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Brexit discussion thread V - No Pic/GIF dumps please

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  • Moderators, Recreation & Hobbies Moderators, Science, Health & Environment Moderators, Technology & Internet Moderators Posts: 91,498 Mod ✭✭✭✭Capt'n Midnight


    nc6000 wrote: »
    First mention I've seen of The Falklands. Are they currently in the EU?
    The UK Overseas Territories, including the Falkland Islands will cease to be covered by the OAD once the UK has left the EU.

    https://ec.europa.eu/europeaid/countries/falkland-islands_en
    Under the 11th EDF, Falkland Islands has been granted an indicative amount of €5.9 million for the period 2014-2020.Under the 11th EDF, Falkland Islands has been granted an indicative amount of €5.9 million for the period 2014-2020.

    There would also be an impact on government finances with an annual loss of revenue of up to 16%,


  • Registered Users Posts: 632 ✭✭✭Rhineshark


    Firblog wrote: »
    So how come it is more ridiculous than expecting the UK/NI to accept the same deal to be foisted on them?

    Look at a map. That large section of blue is what makes it a different prospect. The sea is far more practical than a land border crossing people's farms, cutting through towns and occassionally businesses and houses. There is already more of a de facto sea border than there is a land border, given the all-island agricultural unit requiring checks at entrance to GB.

    And far less people actively suffer from a sea border. Yes, it is a psychological issue in particular for the Unionists. The border towns will go back to dying out with a land border. But they are far more likely to be nationalist, hence the utter lack of the DUP giving a damn. It will also destroy NI's agriculture - and will hit ours fairly hard too.

    So, yeah, there is a pretty big difference between the sea border and a land border south of Donegal, Leitrim etc. Besides, exactly how far should we press ourselves into the ground to help the UK through its self inflicted mess? Should we offer to rejoin to help out too?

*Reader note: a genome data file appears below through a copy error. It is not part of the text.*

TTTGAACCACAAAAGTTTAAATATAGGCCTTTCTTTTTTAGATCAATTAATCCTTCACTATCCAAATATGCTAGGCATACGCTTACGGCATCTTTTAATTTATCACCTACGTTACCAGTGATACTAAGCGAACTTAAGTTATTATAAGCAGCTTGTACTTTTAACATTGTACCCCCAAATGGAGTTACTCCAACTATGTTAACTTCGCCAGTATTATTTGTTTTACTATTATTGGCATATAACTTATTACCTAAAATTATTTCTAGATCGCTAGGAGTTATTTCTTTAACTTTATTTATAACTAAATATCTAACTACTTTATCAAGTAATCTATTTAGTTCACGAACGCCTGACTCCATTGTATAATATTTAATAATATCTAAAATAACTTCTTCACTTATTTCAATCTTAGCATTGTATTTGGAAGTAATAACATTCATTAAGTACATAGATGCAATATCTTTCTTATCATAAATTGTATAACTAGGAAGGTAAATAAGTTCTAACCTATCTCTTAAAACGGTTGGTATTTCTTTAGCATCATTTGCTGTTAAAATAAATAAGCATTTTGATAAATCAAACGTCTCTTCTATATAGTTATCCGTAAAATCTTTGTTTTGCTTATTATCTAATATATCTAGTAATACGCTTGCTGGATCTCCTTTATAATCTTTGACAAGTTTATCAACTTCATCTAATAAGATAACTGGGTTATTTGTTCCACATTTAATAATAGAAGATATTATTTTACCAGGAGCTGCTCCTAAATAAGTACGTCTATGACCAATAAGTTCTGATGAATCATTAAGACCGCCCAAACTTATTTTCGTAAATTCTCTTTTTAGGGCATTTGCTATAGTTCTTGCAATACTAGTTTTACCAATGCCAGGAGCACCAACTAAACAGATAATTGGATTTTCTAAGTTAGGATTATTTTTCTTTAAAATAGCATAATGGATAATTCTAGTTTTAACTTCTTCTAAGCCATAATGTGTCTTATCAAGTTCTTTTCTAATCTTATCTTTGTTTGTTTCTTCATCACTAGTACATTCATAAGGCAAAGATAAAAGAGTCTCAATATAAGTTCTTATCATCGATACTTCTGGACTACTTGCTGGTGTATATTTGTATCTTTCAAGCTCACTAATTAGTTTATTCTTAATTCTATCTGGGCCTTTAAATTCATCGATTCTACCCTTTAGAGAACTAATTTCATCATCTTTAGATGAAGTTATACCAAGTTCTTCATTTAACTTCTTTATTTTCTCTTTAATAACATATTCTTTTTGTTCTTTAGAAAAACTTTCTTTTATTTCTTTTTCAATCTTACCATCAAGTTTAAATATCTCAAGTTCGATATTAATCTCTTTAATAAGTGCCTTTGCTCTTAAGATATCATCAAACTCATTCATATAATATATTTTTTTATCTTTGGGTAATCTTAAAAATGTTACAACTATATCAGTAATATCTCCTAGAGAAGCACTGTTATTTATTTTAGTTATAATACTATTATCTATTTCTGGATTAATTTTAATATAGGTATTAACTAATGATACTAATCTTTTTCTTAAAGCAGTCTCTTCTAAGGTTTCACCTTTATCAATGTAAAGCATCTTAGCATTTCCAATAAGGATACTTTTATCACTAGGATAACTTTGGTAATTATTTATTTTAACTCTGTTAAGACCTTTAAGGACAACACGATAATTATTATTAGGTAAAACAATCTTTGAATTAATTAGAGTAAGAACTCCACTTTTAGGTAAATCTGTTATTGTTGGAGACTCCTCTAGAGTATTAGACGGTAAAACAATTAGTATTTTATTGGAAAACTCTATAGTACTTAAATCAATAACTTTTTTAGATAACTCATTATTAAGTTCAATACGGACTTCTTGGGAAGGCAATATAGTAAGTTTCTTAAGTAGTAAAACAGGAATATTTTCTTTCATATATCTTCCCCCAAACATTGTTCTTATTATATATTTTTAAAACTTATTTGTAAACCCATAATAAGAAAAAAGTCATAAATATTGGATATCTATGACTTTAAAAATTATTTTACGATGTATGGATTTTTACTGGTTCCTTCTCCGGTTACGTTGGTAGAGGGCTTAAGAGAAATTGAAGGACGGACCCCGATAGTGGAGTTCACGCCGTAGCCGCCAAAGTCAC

• Registered Users Posts: 15,102 ✭✭✭✭charlie14


    Firblog wrote: »
    We most probably would ok, but won't UK have to check everything coming from NI if they accepted the offer on the table?

    What I'm looking at is putting the shoe on the other foot to see how we would like the fit.. maybe have an idea then why the solution being offered to the UK / NI is not being grabbed by both hands by them as everyone seems to think its such a great offer by the EU


    Well it was Britain that voted to leave the EU, not the EU that voted to leave Britain so I can see why the EU would wish to get the best deal possible for the remaining members.


  • Registered Users Posts: 3,026 ✭✭✭Call me Al


    Firblog wrote: »
    So how come it is more ridiculous than expecting the UK/NI to accept the same deal to be foisted on them?
    Because they've signed up to the Good Friday agreement.
    And this whole project has been undertaken by them, without any regard to the other signatories who realise any change to the status quo will have catastrophic consequences for the peace process.
    It would appear that eaten bread is soon forgotten.


  • Registered Users Posts: 2,028 ✭✭✭Firblog


    Rhineshark wrote: »
    Look at a map. That large section of blue is what makes it a different prospect. The sea is far more practical than a land border crossing people's farms, cutting through towns and occassionally businesses and houses. There is already more of a de facto sea border than there is a land border, given the all-island agricultural unit requiring checks at entrance to GB.